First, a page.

Author Topic: Severity?  (Read 1927 times)

Offline abcdefgh

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Hello everyone. Thank you all for the informative information that has already been shared in so many posts. I just wanted to get some opinions, particularly a second opinion from the doctors on this board.

Here’s the quick situation. I had a somewhat enlarged chest in my early teen years that resulted in self-conscious and embarrassing moments that so many have experienced. Over the years, I managed to live with the condition until recently, it seems like they have grown and become more noticeable (at least to me because of the bouncing and jiggling that didn’t seem to happen before).

My physician noted gynecomastia on my diagnosis report recently, but didn’t do any physical examination. That’s the first time any doctor has ever even made note of it. I have never been overweight, though at my heaviest, I weighed 198 lbs. That was for a short time, and I did lose the weight within a few months. I’m currently 6’ 2” tall and 182 lbs at 38 years old. I eat healthy and exercise regularly. I just can’t seem to wrap my mind around why I have had this particular condition for most of my life or why it seems worse recently (and there probably isn’t a solid answer).

Like so many before me, I am curious how gynecomastia is “graded”, if at all. I have seen some methods used on other sites such as measuring angles and assigning a number 1-7. I have heard of the mild, medium, severe, as well as the “on a scale of 1-10” method. I would just like to know opinions on the severity of my current configuration based on my poor photos below if anyone is willing to toss an opinion. Thanks for your help.

Linkback: https://www.gynecomastia.org/forum/index.php?topic=30681.0
« Last Edit: September 15, 2015, 08:09:59 AM by abcdefgh »

Offline Paa_Paw

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The condition rarely has any associated pathology so bad in the physical sense cannot actually be measured.  Obviously if there was some kind of pathology, like breast cancer, then it would be very bad.  
Bad can only be measured in terms of how it impacts your life.   As a teen when you were being teased, it would have been pretty bad.  When you became an adult and the teasing stopped it was not bad at all.  Now you are having some concerns again so the bad rating is up again.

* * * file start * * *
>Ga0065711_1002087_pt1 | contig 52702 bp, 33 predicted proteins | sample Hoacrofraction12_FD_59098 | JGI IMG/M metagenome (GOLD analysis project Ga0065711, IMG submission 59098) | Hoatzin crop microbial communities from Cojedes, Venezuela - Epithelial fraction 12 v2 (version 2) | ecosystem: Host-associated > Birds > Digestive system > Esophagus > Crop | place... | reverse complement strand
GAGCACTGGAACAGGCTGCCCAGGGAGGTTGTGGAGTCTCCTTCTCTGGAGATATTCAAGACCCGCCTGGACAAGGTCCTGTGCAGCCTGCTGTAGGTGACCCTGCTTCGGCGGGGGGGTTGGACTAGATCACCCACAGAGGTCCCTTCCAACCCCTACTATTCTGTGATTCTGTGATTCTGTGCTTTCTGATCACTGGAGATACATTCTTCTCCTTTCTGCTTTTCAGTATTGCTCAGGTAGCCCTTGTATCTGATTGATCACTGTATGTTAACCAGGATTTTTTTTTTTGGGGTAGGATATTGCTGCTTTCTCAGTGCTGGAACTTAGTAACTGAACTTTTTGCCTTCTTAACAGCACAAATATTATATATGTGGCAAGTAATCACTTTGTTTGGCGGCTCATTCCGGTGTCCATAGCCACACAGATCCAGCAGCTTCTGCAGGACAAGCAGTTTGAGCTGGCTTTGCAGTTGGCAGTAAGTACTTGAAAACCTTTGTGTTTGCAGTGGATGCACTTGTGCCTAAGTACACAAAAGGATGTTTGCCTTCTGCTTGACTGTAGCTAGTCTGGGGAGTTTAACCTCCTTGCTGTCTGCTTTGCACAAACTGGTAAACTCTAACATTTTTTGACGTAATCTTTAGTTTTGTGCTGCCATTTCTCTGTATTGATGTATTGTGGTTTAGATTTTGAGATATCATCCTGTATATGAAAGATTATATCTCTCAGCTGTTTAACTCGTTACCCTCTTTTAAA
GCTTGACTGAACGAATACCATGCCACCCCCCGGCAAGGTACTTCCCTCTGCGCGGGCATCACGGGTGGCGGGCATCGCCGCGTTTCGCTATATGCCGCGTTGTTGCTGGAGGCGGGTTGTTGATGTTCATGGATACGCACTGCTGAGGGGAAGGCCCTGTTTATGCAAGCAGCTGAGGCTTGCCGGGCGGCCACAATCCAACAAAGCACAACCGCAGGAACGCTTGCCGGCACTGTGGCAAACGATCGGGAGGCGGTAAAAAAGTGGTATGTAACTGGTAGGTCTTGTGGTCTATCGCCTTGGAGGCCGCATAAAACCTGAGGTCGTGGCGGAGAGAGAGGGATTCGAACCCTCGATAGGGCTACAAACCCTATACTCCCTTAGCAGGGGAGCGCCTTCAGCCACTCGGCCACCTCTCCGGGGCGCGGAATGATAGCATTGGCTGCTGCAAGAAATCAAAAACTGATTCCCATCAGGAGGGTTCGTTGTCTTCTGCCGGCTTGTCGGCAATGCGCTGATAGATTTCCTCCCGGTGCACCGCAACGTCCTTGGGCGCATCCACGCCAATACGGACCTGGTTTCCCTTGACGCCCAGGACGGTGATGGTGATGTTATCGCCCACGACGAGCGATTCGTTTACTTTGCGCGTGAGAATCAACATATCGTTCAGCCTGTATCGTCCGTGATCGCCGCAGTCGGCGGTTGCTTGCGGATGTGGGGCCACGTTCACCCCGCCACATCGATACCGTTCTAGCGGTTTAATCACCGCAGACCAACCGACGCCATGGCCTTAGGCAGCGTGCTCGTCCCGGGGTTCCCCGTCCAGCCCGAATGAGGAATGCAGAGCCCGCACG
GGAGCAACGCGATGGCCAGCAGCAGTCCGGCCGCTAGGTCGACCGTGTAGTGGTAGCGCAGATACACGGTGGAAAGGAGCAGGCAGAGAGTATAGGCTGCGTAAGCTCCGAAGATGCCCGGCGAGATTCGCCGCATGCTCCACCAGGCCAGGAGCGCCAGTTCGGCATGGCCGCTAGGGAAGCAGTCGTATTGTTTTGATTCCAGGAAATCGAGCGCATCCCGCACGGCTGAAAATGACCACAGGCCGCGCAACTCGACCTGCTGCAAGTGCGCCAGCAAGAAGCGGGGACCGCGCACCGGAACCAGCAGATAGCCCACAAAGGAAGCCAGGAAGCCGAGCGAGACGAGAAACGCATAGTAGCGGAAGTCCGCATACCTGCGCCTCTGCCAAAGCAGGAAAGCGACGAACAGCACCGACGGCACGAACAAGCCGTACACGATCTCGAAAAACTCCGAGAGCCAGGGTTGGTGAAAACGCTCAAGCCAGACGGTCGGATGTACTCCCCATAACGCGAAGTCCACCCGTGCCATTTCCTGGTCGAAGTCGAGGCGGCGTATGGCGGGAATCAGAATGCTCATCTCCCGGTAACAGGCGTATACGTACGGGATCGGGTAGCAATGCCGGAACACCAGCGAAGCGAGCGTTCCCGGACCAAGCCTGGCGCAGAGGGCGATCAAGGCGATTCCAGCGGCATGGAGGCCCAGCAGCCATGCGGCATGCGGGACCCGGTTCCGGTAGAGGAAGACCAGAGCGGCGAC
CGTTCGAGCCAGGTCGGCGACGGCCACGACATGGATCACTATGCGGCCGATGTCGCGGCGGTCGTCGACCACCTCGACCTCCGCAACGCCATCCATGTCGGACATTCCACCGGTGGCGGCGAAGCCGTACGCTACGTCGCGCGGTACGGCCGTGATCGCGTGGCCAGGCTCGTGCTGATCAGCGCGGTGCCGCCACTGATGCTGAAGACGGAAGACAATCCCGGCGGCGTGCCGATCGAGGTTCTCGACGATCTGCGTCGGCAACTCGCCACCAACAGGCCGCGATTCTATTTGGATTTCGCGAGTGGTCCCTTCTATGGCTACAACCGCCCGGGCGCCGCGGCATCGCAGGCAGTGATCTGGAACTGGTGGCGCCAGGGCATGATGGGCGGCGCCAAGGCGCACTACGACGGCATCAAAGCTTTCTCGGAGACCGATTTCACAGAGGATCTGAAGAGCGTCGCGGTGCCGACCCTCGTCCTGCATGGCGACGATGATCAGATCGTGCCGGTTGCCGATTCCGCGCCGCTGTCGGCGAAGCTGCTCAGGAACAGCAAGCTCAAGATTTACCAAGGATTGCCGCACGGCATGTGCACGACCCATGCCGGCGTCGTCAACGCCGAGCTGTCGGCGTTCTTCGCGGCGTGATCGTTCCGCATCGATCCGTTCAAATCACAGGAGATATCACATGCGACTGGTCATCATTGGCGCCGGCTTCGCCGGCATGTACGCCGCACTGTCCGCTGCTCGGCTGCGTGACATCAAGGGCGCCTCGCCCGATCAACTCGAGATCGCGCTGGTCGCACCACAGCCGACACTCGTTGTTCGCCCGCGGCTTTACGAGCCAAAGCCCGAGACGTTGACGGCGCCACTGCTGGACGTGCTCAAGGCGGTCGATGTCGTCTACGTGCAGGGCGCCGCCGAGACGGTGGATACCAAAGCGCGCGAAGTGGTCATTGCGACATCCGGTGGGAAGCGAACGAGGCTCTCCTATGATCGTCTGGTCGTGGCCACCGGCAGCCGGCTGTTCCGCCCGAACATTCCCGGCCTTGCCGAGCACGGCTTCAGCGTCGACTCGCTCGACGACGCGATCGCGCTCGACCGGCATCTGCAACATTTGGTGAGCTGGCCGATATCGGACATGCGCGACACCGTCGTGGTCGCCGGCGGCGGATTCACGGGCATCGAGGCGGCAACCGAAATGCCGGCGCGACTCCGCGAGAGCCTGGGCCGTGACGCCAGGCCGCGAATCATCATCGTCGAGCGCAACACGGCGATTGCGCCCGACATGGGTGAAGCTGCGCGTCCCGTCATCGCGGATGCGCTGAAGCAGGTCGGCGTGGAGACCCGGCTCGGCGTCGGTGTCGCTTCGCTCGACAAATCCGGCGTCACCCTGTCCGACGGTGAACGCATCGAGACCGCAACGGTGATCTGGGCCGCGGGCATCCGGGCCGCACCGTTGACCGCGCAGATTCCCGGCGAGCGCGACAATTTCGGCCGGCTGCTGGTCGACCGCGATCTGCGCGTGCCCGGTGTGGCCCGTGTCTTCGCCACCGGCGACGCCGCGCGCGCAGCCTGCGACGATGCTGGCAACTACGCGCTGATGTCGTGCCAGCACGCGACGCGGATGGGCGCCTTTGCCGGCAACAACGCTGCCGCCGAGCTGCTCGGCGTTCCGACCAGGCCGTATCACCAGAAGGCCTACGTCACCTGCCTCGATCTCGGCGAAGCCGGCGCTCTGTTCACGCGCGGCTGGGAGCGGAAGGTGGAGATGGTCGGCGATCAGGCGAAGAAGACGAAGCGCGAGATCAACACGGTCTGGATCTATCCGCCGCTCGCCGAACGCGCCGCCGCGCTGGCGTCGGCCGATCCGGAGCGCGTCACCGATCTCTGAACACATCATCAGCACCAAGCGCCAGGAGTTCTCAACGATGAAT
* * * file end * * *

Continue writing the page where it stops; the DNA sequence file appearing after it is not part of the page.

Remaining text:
There have been attempts to grade or rate Gynecomastia but none of the methods is universally liked.  Some say that you have true Gynecomastia if you have glandular tissue. The same people say that you have Pseudo Gynecomastia if you have fatty tissue.   The actual truth is that most men have a mound of fat with glandular tissue threaded through it. At what ratio of fat to gland do you call it one or the other?   And,  How do you determine how much is one or the other without actually doing surgery? 
I note that your torso is quite hairless.  If that is your normal condition you might have a glandular problem and perhaps an Endocrinologist could help you.  Then too, it has become fashionable for men to shave their bodies so that may mean nothing.  Even so, If you think they are enlarging and you are concerned, an Endocrinologist is still the best place to go.
Grandpa Dan

Offline Dr. Elliot Jacobs

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Questioning the severity is really moot.  The true question is whether you have gyne or not -- and the answer is that you do.

It is similar to asking if you have a touch of pregnancy -- the answer is you either are or are not pregnant.

The true question you should asking yourself is whether to have surgery or to accept it and try to mask it as best possible.

And some of my friends on this forum will urge you to accept it and not hide it -- that is a possibility as well.  These are the questions you should be asking.

Dr Jacobs
Dr. Jacobs 
Certified: American Board of Plastic Surgery
Fellow: American College of Surgeons
Practice sub-specialty in Gynecomastia Surgery
815 Park Avenue
New York, New York 10021
Telephone:  (212) 570-6080
Email:  [email protected]
Website:  http://www.gynecomastiasurgery.com
Website:  http://www.gynecomastianewyork.com/revi

Offline abcdefgh

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Thank you both for your responses. You're right. My thought processes at this point have been centered on what I am going to do about it rather than how bad it is. I'm very healthy. I'm sure a lot of people would rather have incredible health accompanied by a benign condition than what they are currently facing.
Since my doctor officially diagnosed it, I have been paying a little more attention. I have had different blood tests looking for any sort of indicators. But as has been mentioned, often there are not any specific reasons. All of my tests came back within normal range. My doctor has not given any indication that she is concerned with it. Life goes on.


 

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